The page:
Bay anchovy

Bay anchovy - Anchoa mitchilli

*Information from FAO Species Identification Guide Western Central Atlantic*

Bay anchovy
Maximum about 10 cm total length, commonly to 8 cm total length.
Diagnostic characters:

Body fusiform, moderately compressed.Snout fairly short and blunt; posterior tip of maxilla pointed, reaching beyond anterior margin of preoperculum; jaw teeth small. Pseudobranch shorter than eye. Lower gill rakers 20 to 26; gill cover canals of panamensis-type. Anal fin with 23 to 30 branched rays, its origin at vertical through anteriormost portion (unbranched rays) of dorsal fin.Anus advanced, opening nearer to pelvic-fin tips than anal-fin origin. Colour: dorsum dark translucent grey, with narrow midlateral silver stripe (hidden until scales are shed).

Habitat, biology, and fisheries

Pelagic, shallow coastal waters, estuaries, and lagoons; found along beaches down to 36 m, but more common in areas with muddy bottoms and brackish waters less than 25 m; tolerates wide range of salinities (virtually fresh to full salinity or hypersaline conditions).A schooling species; schools tend to be located near surface, but changes in depth distribution occur seasonally and diurnally that are not well understood. Serial spawner; spawning takes place in the evening from late April to mid-July, perhaps through August off North Carolina, from May to November or February in water less than 20 m deep off Texas, possibly year-round off Biscayne Bay, Florida. In Terminos Lagoon, Mexico, eggs of A. mitchilli were abundant, found in polyhaline waters, and present throughout the year, with peak abundance in August, September, and May. Relative fecundity and minimum size at maturity for females in Terminos Lagoon, Mexico, estimated to be 823.8 eggs/g and 37 mm, respectively; in Chesapeake Bay, Virginia, annual egg production was estimated to be 45 110 eggs/female (55 mm fork length), with average batch fecundity of 643 to 740 eggs/g. Eggs pelagic, transparent, barely elliptical, 0.84 to 1.11 mm.Feeds on zooplankton, predominately copepods, also on gastropods, isopods,mysid shrimps, and small fishes. No special fishery. Caught with beach seines, also with trawls. Mainly used as a baitfish and to a small extent for anchovy paste. In areas where abundant, extremely important in estuarine and coastal food webs; links secondary plankton production to fisheries output. Separate statistics are not reported for this species.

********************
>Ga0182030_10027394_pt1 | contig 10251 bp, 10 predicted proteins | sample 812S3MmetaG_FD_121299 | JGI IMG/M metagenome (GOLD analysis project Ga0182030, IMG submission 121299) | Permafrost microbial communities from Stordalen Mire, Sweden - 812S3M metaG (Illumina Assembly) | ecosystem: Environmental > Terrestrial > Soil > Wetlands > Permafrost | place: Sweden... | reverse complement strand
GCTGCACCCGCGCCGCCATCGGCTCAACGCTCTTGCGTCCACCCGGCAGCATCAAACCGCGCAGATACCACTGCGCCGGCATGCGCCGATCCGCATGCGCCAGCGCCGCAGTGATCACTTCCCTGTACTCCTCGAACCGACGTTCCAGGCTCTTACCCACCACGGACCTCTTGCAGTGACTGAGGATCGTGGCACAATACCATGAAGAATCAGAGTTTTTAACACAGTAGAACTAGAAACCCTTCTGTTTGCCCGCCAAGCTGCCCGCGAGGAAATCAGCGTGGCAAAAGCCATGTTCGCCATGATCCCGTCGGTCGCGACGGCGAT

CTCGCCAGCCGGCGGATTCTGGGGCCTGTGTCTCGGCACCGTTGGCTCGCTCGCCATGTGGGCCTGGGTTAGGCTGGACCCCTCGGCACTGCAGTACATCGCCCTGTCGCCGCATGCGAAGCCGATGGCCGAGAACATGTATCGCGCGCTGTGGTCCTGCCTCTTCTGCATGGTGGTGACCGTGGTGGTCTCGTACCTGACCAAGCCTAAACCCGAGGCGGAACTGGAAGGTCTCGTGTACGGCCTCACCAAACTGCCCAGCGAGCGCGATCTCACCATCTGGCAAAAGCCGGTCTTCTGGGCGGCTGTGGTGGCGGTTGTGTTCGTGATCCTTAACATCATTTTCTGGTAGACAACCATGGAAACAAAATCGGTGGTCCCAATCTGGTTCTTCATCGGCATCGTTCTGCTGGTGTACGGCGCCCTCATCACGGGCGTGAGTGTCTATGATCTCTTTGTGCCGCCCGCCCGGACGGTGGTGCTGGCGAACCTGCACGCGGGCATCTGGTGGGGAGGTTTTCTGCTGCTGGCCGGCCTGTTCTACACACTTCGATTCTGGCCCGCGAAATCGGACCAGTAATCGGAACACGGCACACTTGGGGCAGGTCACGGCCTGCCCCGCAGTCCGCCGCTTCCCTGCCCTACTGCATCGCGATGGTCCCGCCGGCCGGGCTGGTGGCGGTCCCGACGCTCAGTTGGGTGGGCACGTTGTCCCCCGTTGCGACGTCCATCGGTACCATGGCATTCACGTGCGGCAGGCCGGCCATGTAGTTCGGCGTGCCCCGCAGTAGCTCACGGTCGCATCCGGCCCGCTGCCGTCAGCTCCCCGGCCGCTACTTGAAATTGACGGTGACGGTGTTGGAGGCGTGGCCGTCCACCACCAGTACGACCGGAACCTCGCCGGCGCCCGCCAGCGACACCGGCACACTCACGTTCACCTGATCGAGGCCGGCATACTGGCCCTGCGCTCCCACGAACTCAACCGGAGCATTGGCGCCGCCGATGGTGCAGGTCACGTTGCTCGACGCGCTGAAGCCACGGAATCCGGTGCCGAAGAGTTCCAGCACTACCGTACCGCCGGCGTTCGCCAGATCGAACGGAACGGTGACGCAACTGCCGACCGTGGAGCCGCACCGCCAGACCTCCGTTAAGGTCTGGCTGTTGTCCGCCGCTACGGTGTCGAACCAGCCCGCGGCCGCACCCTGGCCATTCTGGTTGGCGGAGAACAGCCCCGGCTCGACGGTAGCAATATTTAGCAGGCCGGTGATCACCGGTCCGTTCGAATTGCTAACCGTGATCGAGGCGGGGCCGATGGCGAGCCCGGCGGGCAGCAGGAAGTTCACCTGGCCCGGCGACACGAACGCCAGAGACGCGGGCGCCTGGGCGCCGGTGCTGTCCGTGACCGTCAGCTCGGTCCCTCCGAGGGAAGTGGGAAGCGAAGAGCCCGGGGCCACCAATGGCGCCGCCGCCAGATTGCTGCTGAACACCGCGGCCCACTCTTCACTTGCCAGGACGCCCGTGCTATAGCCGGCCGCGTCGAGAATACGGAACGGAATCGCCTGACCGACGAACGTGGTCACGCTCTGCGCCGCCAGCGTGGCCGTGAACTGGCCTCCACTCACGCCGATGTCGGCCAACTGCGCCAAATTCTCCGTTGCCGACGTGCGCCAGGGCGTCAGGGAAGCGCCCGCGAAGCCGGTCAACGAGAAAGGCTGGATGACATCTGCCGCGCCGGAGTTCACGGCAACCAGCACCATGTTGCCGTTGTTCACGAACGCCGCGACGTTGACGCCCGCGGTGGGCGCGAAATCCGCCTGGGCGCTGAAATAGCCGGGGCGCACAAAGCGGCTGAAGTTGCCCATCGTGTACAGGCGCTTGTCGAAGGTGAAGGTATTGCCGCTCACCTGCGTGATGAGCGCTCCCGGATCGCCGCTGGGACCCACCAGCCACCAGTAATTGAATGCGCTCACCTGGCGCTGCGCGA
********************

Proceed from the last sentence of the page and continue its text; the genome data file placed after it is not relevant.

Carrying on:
Western north and central Atlantic (Maine south to the Florida Keys; westward around the Gulf of Mexico, south to Yucatán; probably not in the Antilles or the Caribbean).